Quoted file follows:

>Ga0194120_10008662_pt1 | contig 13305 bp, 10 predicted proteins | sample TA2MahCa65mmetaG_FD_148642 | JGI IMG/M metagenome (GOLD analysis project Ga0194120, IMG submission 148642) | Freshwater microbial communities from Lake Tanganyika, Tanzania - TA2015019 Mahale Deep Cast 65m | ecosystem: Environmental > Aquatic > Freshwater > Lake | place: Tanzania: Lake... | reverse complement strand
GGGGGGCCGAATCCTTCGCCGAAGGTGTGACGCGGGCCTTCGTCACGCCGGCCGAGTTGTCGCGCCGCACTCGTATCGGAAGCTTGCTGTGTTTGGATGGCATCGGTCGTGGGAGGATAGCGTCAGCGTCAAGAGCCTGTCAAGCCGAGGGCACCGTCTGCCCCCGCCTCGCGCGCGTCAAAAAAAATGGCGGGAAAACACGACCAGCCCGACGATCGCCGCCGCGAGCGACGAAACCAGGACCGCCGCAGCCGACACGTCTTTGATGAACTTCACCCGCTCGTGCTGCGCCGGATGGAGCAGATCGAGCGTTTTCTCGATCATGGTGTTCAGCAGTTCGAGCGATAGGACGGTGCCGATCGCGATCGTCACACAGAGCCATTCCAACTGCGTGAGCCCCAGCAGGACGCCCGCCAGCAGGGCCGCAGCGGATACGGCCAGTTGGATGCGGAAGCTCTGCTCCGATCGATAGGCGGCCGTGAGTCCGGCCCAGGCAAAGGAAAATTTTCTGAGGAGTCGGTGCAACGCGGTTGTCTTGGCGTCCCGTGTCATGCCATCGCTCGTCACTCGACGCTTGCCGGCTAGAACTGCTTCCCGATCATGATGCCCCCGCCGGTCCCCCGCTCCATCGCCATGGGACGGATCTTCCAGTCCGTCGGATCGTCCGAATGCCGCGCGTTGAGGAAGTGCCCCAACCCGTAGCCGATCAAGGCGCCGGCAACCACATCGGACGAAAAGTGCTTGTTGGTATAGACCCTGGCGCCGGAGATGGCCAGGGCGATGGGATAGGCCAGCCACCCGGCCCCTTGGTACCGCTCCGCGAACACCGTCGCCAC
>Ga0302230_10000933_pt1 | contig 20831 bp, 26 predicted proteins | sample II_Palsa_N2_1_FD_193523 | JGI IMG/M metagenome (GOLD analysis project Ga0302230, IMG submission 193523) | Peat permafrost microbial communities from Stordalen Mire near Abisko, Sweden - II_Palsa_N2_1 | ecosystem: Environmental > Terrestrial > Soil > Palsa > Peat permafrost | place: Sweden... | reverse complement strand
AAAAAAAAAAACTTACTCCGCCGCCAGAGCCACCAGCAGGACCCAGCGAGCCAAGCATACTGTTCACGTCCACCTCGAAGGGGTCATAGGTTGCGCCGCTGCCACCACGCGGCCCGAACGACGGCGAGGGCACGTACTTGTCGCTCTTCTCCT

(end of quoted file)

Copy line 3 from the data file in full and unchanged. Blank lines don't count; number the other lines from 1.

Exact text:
>Ga0302230_10000933_pt1 | contig 20831 bp, 26 predicted proteins | sample II_Palsa_N2_1_FD_193523 | JGI IMG/M metagenome (GOLD analysis project Ga0302230, IMG submission 193523) | Peat permafrost microbial communities from Stordalen Mire near Abisko, Sweden - II_Palsa_N2_1 | ecosystem: Environmental > Terrestrial > Soil > Palsa > Peat permafrost | place: Sweden... | reverse complement strand